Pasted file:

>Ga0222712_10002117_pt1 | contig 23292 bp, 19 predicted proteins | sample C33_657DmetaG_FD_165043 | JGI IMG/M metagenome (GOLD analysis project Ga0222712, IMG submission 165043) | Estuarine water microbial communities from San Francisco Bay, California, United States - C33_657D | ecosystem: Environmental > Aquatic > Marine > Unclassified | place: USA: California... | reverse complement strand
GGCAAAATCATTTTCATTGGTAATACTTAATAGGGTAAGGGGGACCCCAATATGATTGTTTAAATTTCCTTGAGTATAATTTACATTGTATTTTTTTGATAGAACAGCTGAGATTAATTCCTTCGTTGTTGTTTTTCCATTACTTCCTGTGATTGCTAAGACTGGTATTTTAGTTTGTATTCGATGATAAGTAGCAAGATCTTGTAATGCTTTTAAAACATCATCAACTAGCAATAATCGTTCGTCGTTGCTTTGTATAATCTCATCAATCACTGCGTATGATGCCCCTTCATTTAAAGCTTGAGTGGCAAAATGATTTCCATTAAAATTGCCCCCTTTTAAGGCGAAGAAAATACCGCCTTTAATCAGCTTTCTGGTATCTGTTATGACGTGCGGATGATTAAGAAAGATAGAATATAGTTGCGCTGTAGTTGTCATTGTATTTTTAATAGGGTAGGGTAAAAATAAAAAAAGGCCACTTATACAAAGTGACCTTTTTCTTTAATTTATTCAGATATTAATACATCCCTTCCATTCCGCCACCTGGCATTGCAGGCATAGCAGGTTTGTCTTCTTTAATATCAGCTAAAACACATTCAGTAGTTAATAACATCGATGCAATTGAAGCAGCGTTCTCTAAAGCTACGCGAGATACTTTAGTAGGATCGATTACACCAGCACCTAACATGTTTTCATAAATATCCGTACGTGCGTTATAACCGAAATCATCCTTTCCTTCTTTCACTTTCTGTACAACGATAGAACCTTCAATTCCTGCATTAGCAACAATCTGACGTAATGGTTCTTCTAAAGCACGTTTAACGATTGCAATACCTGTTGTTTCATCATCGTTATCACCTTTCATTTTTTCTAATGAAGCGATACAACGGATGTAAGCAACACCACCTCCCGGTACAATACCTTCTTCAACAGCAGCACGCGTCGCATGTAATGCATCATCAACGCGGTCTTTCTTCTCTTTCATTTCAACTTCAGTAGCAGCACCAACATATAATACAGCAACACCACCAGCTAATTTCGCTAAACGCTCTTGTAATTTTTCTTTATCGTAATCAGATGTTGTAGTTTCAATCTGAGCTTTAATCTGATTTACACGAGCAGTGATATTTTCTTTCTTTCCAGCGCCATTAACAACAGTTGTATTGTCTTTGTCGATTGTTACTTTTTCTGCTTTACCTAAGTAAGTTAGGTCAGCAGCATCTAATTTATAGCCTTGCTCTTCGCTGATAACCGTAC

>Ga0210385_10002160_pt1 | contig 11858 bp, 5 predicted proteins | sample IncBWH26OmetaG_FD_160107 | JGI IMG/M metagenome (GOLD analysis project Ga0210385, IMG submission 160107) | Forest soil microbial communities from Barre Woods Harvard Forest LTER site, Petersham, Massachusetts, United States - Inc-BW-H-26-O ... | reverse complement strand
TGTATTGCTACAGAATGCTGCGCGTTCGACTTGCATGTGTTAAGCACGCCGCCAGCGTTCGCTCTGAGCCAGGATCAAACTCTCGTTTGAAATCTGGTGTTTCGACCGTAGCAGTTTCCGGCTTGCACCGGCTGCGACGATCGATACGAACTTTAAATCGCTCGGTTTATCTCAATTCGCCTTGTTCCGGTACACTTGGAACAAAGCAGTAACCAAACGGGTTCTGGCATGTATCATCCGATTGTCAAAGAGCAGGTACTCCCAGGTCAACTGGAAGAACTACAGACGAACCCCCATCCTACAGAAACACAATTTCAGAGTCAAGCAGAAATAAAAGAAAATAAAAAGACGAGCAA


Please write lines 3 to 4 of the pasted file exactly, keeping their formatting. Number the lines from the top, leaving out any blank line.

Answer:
>Ga0210385_10002160_pt1 | contig 11858 bp, 5 predicted proteins | sample IncBWH26OmetaG_FD_160107 | JGI IMG/M metagenome (GOLD analysis project Ga0210385, IMG submission 160107) | Forest soil microbial communities from Barre Woods Harvard Forest LTER site, Petersham, Massachusetts, United States - Inc-BW-H-26-O ... | reverse complement strand
TGTATTGCTACAGAATGCTGCGCGTTCGACTTGCATGTGTTAAGCACGCCGCCAGCGTTCGCTCTGAGCCAGGATCAAACTCTCGTTTGAAATCTGGTGTTTCGACCGTAGCAGTTTCCGGCTTGCACCGGCTGCGACGATCGATACGAACTTTAAATCGCTCGGTTTATCTCAATTCGCCTTGTTCCGGTACACTTGGAACAAAGCAGTAACCAAACGGGTTCTGGCATGTATCATCCGATTGTCAAAGAGCAGGTACTCCCAGGTCAACTGGAAGAACTACAGACGAACCCCCATCCTACAGAAACACAATTTCAGAGTCAAGCAGAAATAAAAGAAAATAAAAAGACGAGCAA